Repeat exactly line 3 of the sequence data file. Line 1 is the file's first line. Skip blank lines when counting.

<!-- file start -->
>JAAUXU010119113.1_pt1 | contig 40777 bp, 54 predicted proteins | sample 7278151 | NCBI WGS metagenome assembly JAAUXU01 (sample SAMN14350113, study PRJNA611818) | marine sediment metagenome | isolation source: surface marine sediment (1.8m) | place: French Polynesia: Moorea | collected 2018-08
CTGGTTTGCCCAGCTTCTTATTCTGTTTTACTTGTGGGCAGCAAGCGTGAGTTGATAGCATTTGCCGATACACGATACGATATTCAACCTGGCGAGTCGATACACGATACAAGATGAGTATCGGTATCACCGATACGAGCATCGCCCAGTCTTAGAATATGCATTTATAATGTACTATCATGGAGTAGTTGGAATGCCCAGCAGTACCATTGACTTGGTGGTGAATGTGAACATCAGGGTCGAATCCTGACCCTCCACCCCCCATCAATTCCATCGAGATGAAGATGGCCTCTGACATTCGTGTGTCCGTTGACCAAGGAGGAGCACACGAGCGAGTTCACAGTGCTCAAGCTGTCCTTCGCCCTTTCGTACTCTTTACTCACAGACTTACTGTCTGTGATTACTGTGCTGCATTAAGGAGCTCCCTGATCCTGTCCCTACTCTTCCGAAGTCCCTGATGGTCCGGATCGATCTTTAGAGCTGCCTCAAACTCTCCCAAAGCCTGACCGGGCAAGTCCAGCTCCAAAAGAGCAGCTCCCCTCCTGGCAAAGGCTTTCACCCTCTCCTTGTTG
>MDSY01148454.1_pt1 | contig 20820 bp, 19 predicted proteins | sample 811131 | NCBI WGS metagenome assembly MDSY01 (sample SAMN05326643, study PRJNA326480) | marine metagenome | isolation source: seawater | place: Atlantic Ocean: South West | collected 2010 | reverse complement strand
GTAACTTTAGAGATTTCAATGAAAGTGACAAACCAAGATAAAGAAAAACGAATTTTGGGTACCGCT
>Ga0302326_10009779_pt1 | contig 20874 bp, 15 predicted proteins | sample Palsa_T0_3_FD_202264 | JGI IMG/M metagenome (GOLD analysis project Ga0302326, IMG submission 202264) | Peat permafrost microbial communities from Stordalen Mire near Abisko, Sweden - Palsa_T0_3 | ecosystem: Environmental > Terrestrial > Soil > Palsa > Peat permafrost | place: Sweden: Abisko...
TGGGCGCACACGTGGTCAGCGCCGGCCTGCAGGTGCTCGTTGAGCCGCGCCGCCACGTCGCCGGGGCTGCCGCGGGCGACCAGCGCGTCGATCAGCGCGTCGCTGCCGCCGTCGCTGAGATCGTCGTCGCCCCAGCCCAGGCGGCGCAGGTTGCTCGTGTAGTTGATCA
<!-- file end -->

>MDSY01148454.1_pt1 | contig 20820 bp, 19 predicted proteins | sample 811131 | NCBI WGS metagenome assembly MDSY01 (sample SAMN05326643, study PRJNA326480) | marine metagenome | isolation source: seawater | place: Atlantic Ocean: South West | collected 2010 | reverse complement strand